February 2, 2007
Climate of Fear in Sinking Country
Global warming peril to Bangladesh
Flooding may hit 40 million by 2100
by Jeremy Page
When Iman Ali Gain first heard about climate change a couple of years
ago, he thought that it was a joke.
How could the habits of people in the West affect him, a 65-year-old
shrimp farmer in southwestern Bangladesh?
He still has no concept of the science behind global warming, which
will be outlined in a United Nations report today. But he does not
need the 2,500 experts of the Intergovernmental Panel on Climate
Change (IPCC) to prove that his world is under threat. Climate change
here is a day-to-day reality that scientists say could make 17
million Bangladeshis homeless by 2030.
Over three decades Mr Gain has seen the waters around his mud house
in the coastal region of Munshiganj, where silt-laden rivers meet the
sea, rise 3m (10ft). He has been battered by increasingly violent
floods, tornadoes and cyclones, and tasted the salt seeping
relentlessly into his drinking water.
Three months ago a tidal river burst through one of the embankments
that had protected the region's rice growers, shrimp farmers and
fishermen since 1968. "The water came up to here," he said, putting
his hand to his chest, as dozens of labourers piled sticky, grey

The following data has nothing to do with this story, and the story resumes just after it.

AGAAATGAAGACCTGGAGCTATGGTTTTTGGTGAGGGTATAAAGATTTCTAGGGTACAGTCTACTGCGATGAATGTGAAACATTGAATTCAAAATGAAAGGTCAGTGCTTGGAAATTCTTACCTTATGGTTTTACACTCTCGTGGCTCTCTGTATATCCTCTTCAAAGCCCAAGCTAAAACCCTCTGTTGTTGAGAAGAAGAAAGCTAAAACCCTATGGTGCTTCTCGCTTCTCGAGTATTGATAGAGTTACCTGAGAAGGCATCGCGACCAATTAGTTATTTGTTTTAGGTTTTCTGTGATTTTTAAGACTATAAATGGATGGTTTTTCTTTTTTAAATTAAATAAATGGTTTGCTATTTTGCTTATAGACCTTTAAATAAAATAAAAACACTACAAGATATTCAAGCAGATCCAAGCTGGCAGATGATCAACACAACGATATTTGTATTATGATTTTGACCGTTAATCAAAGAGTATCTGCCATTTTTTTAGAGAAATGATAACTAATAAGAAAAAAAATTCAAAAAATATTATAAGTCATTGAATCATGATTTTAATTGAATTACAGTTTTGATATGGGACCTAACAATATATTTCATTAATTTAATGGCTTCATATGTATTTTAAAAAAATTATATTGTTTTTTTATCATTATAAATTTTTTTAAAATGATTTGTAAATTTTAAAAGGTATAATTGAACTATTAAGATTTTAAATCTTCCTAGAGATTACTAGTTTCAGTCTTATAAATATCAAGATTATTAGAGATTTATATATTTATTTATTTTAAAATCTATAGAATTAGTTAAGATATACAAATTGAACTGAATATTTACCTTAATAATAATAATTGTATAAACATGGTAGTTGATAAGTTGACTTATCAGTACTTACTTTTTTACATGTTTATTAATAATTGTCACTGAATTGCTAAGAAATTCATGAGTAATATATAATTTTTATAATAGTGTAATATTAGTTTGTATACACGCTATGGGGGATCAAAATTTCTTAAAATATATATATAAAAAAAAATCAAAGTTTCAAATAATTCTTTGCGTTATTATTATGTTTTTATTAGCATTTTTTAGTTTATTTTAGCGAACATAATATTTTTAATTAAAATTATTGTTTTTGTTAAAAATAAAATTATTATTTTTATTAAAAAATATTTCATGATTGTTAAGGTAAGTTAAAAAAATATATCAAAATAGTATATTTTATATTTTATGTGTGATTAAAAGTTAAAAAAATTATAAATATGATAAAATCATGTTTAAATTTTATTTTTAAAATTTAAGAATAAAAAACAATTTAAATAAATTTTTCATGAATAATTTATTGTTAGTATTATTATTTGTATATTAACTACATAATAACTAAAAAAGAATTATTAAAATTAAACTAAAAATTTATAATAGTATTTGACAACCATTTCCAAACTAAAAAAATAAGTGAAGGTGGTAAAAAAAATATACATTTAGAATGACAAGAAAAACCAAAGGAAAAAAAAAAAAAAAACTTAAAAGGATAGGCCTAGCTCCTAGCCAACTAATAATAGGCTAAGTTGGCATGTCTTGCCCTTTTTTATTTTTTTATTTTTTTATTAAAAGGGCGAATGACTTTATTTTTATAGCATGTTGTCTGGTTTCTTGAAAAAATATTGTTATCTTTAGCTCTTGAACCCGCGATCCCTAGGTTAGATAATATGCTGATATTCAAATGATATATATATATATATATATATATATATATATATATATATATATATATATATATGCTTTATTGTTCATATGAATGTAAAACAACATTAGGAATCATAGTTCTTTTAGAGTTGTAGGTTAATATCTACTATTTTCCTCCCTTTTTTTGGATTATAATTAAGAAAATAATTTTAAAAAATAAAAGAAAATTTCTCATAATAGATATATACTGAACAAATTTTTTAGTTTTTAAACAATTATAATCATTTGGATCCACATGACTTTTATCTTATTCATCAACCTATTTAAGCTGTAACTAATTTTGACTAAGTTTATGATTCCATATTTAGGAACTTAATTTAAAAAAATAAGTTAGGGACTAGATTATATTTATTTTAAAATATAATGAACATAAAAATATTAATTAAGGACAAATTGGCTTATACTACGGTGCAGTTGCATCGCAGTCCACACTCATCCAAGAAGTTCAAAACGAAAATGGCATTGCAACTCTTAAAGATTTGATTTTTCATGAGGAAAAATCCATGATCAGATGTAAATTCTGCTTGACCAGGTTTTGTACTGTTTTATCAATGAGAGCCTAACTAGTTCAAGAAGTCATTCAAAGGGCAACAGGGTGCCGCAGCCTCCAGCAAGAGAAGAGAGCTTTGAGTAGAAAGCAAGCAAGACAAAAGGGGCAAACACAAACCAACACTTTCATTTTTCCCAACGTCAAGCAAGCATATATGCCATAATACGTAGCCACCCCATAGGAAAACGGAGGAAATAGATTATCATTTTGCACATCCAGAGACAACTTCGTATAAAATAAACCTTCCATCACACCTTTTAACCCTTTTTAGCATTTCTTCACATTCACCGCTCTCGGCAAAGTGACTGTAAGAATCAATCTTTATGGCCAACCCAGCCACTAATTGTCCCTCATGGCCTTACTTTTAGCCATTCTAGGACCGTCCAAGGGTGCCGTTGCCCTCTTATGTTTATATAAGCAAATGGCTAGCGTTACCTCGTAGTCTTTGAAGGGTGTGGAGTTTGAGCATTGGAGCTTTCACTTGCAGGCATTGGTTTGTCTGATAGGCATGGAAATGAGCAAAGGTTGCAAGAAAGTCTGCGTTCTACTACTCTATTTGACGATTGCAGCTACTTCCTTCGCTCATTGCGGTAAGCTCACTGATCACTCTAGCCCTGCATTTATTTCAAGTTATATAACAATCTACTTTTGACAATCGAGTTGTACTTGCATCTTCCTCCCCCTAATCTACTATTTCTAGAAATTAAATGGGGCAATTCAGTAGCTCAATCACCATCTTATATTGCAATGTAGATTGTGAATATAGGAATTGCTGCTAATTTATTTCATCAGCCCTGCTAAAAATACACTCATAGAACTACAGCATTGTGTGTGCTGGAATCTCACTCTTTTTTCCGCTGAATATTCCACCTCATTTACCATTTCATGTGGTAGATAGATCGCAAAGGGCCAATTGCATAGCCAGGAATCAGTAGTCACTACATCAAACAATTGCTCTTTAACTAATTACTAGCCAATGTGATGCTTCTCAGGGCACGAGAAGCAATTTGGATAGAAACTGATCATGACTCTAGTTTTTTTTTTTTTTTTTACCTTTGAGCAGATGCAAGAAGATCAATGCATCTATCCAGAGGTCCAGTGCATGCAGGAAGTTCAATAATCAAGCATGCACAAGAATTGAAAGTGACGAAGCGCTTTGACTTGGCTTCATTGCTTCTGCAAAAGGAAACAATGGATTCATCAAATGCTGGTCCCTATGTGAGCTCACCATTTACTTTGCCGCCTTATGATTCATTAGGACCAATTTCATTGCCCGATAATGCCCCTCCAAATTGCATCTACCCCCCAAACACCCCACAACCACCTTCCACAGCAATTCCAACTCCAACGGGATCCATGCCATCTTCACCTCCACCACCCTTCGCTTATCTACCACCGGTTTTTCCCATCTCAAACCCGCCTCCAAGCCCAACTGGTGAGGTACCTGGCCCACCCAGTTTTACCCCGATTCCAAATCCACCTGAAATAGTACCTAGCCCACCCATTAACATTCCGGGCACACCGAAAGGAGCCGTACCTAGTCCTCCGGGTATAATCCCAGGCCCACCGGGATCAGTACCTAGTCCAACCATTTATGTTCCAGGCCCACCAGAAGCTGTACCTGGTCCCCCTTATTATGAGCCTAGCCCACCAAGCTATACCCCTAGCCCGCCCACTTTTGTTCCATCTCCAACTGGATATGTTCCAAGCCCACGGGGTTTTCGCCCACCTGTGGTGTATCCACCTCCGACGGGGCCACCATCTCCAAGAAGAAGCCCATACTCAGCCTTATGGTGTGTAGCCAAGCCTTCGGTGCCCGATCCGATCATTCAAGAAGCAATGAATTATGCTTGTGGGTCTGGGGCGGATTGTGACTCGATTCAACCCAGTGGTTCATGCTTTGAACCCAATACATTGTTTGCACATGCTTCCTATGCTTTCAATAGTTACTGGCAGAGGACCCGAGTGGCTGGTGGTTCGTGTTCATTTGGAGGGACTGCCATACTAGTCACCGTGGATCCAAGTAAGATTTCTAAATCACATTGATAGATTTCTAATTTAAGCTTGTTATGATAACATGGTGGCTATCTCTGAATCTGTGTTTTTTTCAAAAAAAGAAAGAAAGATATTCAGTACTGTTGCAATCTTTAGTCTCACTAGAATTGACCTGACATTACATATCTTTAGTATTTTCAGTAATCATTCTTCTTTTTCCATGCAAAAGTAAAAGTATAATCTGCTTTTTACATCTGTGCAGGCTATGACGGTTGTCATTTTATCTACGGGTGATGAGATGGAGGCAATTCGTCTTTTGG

earth into the breached embankment.
"People were shocked and very afraid. We worry about what happens in
the future. How will we live here?" Nature has never made it easy to
live in Bangladesh, a vast delta at the confluence of the Ganges,
Brahmaputra and Meghna rivers, mostly lying less than 10m above sea
Every year these waterways burst their banks as rainwater and ice
melt sluice down from the Himalayas towards the Bay of Bengal.
Cyclones and tornadoes pummel the coast annually, bringing further
misery to a country slightly larger than England, yet crammed with
145 million people. Local sea levels appear to be rising, and summer
temperatures climbing, causing droughts in the north west.
The result is a "perfect storm" of environmental factors that could
make Bangladesh the first significant country to be destroyed by
climate change. "Bangladesh is in such a difficult position because
all these factors geographical, demographic, political and
climatic have conspired together," said Atiq Rahman, head of the
Bangladesh Centre for Advanced Studies and an IPCC member. "It is a
test case for the rest of the world."
He predicts that if the sea rises by a metre as some scientists say
it will by 2100 a quarter of Bangladesh will be submerged, forcing
30 to 40 million people from their homes.
As floods have pushed sea- water far inland, contaminating paddy
fields and water supplies, thousands of farmers, like Mr Gain, have
turned their paddy fields into shrimp farms. They earn more cash, but
are less well-off because they no longer have their own food
supplies. That leads to malnutrition and disease.
Thousands of "climate refugees" are estimated to have left the region
to find work in the cities or neighbouring India. Those who stay are
slowly learning to adapt, with the help of activists such as Mohon
Mondal. "When I first told people about climate change, they thought
I was crazy," the 31-year-old geographer said. "Now they know it's
true because they see so much evidence."